W3C home > Mailing lists > Public > public-xml-binary@w3.org > April 2005

RE: Comments on XBC Use Cases

From: Cutler, Roger (RogerCutler) <RogerCutler@chevrontexaco.com>
Date: Tue, 12 Apr 2005 15:22:34 -0500
Message-ID: <71C38086EA230D43941DD0A3BAFF8CA929C63E@bocnte2k3.hou150.chevrontexaco.net>
To: "Bullard, Claude L (Len)" <len.bullard@intergraph.com>, "Norman Walsh" <Norman.Walsh@Sun.COM>
cc: public-xml-binary@w3.org

It seems to me that most of the use cases involve using binary XML to
transmit information, not to store it.  I know that this is definitely
true of the one I contributed.  In the case of transmitting seismic or
well log data how long the format remains valid (beyond the time
necessary to do the transmission) is utterly irrelevent except, of
course, for the obvious issue of software versioning.  If XML is used to
transmit the data (via a Web service, for example), it would obviously
be reformatted into the industry standard (which is not XML and which
almost certainly never will be) before archiving.

I doubt that the people involved with mobile devices care very much
about anything but transmission, either, although I am certainly not
qualified to speak for that industry sector.

So even if I agree (and actually I think I do) that archival storage
with binary XML is not a real good idea, I don't think that effects most
of the use cases very much.  The use cases indicate specific situations
where binary XML would be useful, in some cases to the extent that XML
would not be useable otherwise.  They most certainly do not indicate
that binary XML would be useful in ALL usage scenarios.  So although
there might be some point in listing the things binary XML would NOT be
good for in order to warn people not to make mistakes, I don't see that
it's very relevent to the issue immediately at hand.

-----Original Message-----
From: public-xml-binary-request@w3.org
[mailto:public-xml-binary-request@w3.org] On Behalf Of Bullard, Claude L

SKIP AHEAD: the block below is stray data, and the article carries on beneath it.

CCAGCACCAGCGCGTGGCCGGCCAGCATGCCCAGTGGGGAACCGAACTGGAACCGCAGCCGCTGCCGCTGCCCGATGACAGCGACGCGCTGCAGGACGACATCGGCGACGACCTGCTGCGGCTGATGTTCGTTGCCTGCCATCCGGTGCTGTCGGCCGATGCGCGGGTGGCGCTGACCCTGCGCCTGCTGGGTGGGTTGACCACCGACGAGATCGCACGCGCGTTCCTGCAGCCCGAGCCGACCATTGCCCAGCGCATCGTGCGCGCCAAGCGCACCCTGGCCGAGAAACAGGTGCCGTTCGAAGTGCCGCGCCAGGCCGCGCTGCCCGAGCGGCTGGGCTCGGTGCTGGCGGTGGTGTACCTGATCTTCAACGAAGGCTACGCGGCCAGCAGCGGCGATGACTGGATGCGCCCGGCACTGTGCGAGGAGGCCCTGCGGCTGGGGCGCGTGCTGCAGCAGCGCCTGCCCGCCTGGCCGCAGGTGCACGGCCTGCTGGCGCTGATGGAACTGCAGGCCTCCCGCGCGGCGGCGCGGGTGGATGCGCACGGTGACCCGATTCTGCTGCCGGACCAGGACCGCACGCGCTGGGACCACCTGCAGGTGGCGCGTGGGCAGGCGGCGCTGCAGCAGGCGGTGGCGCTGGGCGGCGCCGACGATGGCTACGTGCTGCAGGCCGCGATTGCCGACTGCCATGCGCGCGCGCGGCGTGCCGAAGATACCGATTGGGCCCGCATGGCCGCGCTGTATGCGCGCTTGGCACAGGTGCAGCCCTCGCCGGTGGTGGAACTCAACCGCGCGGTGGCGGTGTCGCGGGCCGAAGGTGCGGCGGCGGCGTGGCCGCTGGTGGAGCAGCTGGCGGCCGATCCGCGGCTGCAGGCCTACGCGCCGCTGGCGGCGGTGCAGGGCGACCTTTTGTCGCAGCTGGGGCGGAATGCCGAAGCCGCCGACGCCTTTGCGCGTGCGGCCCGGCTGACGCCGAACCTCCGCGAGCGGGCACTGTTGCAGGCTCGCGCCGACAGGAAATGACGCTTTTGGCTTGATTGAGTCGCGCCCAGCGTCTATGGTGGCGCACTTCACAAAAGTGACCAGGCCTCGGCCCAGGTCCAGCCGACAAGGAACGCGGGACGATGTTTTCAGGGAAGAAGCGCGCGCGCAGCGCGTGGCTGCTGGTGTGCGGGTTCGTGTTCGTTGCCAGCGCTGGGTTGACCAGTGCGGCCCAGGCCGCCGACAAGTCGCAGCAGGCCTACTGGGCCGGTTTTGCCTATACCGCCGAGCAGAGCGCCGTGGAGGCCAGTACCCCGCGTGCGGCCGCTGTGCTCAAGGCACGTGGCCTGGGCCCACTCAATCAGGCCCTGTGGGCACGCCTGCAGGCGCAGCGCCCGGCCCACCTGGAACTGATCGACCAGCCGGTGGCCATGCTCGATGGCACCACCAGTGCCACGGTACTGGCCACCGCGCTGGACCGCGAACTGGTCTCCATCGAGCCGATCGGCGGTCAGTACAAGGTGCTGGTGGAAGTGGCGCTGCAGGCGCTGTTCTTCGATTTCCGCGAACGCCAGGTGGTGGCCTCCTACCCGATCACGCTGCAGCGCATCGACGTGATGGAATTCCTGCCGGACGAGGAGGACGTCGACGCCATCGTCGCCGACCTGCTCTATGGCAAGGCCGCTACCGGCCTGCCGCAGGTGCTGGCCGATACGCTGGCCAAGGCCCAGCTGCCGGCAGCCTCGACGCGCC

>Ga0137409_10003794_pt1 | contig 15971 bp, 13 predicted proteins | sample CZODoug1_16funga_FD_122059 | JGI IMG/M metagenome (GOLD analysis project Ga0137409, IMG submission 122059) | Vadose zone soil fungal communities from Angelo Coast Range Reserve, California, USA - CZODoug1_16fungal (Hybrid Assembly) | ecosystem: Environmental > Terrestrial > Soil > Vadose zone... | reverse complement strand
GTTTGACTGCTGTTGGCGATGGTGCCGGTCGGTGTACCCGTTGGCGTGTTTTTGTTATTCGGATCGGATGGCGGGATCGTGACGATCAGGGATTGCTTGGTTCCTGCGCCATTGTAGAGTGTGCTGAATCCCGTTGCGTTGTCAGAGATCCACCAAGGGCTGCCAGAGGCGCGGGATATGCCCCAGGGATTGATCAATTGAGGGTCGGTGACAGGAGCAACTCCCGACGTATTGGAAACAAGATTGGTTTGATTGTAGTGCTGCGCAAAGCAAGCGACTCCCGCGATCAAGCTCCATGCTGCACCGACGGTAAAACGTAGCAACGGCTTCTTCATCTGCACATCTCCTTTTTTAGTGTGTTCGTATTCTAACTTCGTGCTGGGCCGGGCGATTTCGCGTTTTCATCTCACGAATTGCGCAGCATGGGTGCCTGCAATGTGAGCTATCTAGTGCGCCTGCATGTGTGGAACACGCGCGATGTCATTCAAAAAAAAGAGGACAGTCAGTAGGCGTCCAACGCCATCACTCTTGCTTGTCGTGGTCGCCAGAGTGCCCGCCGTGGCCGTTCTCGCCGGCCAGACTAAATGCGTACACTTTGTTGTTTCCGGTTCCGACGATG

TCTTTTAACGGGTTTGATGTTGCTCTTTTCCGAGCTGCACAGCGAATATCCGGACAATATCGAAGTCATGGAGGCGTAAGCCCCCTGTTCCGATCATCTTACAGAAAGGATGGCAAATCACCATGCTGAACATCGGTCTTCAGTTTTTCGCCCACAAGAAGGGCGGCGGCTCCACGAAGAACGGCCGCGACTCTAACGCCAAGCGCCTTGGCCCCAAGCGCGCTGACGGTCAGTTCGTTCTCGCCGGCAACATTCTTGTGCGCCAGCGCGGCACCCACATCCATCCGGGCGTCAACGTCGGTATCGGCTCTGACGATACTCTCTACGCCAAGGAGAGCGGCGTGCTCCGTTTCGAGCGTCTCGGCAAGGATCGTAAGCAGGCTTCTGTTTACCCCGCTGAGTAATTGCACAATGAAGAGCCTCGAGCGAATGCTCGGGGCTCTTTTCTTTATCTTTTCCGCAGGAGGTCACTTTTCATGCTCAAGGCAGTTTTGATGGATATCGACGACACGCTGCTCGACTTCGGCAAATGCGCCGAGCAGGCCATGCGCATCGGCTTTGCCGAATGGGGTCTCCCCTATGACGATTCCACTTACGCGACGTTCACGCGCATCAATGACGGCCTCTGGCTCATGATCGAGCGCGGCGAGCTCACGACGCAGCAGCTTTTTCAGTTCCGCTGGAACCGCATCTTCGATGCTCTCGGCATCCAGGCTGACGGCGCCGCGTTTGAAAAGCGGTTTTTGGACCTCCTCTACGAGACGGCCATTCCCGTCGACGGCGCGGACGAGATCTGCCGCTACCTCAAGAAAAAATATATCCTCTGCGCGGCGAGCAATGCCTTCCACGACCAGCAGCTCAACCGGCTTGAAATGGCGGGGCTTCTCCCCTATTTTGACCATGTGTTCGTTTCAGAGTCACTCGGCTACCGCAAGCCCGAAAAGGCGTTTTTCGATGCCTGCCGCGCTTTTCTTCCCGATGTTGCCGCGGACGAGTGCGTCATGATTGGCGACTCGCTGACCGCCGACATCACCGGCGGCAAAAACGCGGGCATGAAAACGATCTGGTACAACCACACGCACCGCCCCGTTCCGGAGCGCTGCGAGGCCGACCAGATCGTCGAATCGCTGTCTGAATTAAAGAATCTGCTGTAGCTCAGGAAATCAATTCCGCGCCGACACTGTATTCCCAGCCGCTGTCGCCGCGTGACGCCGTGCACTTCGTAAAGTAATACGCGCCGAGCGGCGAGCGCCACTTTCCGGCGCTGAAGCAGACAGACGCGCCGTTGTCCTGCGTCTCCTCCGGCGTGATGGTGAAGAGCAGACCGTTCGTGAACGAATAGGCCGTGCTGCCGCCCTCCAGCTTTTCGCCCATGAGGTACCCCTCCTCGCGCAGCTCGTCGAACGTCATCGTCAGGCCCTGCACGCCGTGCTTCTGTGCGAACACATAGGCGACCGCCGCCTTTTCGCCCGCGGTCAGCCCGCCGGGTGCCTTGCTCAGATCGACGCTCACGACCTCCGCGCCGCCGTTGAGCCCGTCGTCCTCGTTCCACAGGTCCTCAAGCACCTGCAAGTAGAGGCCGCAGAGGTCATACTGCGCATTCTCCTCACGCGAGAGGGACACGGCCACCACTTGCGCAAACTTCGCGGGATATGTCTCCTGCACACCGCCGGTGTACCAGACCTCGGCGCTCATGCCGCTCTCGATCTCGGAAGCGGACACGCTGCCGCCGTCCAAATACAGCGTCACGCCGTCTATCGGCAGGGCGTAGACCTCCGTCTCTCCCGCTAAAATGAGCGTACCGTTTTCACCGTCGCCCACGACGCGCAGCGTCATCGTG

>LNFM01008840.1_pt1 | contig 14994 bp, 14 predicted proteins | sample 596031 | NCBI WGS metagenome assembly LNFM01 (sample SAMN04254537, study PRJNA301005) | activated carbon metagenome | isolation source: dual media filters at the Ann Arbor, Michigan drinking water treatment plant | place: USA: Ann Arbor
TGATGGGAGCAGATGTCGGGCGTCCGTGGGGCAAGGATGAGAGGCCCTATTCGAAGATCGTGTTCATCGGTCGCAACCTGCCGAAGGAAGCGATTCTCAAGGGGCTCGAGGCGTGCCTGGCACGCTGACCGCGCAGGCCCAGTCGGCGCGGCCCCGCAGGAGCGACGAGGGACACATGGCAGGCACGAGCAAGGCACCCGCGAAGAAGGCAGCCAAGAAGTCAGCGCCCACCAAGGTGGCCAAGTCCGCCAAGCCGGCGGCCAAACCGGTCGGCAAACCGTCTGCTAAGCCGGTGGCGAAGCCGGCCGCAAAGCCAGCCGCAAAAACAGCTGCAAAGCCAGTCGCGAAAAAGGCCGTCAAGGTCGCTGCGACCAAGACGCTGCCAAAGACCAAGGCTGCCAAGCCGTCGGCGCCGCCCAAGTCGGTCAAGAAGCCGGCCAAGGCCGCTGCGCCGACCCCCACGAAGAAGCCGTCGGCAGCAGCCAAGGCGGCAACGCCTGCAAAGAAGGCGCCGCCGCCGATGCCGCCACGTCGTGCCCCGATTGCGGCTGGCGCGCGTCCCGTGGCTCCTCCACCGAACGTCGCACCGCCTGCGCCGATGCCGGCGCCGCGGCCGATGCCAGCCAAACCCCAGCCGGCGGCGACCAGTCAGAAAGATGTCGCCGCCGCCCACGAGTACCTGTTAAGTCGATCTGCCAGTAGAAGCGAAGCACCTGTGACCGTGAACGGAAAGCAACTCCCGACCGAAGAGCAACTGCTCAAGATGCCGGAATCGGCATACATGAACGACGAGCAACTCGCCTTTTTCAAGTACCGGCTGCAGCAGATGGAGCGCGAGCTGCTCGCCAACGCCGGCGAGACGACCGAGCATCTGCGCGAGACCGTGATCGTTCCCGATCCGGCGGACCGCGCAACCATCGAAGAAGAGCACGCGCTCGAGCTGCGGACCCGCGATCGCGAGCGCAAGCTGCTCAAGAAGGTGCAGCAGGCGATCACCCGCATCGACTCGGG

Sent: Tuesday, April 12, 2005 2:39 PM
To: 'Norman Walsh'
Cc: public-xml-binary@w3.org
Subject: RE: Comments on XBC Use Cases

Yes.  Same here.  I reprocessed ATOS SGML docs 
into HTML and XML in very short order in '95/96.  As a lifecycle 
enhancer, markup is quite effective (putting aside the 
problems of semantic associations to GIs).

Human to human communications, and communications that 
may require inspection to verify or validate benefit 
greatly from text representations. Cut and paste 
operations, debugging by hand, etc., are better 
in plain text. My experience is (from VRML), that 
one keeps the document in that format until satisfied, 
then compiles it/binarizes/zips.

I don't think of a binary as a replacement for XML. 
I think of it as an alternative encoding for those 
cases where performance or size do matter.

That is why X3D has three encodings, all with equivalent 
information properties, and each optimized for some 
quality the designers thought critical.  I fought 
the idea of three encodings, but so far, we don't 
have any evidence that they have created lifecycle 
problems (just implementation costs).  The problems 
that are evident are usually in the object model 
and the programming interface.  So one might ask 
if the binary introduces processor semantics problems, 
but I doubt that is the case.  It is a case for 
better performance trading on reuse and access.


From: Norman Walsh [mailto:Norman.Walsh@Sun.COM]

I think you're asking "how long does a document have to exist before it
becomes important to be able to read it independent of the systems that
originally produced it?"

| What about short lifecycle documents?
| Lifecycle is in the eye of the operator.  While the lifecycle
| property is a compelling property of XML, it is not of 
| necessity a constraining property of all of its applications 
| in time and space.  Forgetting is as important as remembering.

That's a good point. The long-term understandability of an ephemeral
message is irrelevant. Though there's nothing about understandability
that prevents one from forgetting :-)

To be a little more clear, I wasn't trying to assert that it be a
"constraining property of all of its applications" only that in the
"electronic document" use case, it was a property of very high
importance, in my opinion. That use case, as I understand it, is about
documents authored by humans for communicating information to other
humans. People tend to care about stuff for a long time. I have some 10
year old XML (uh, SGML) documents that I can read just fine and some 20
year old word processor documents that I fear are gone forever.
Received on Tuesday, 12 April 2005 20:22:48 UTC

This archive was generated by hypermail 2.3.1 : Tuesday, 6 January 2015 19:42:01 UTC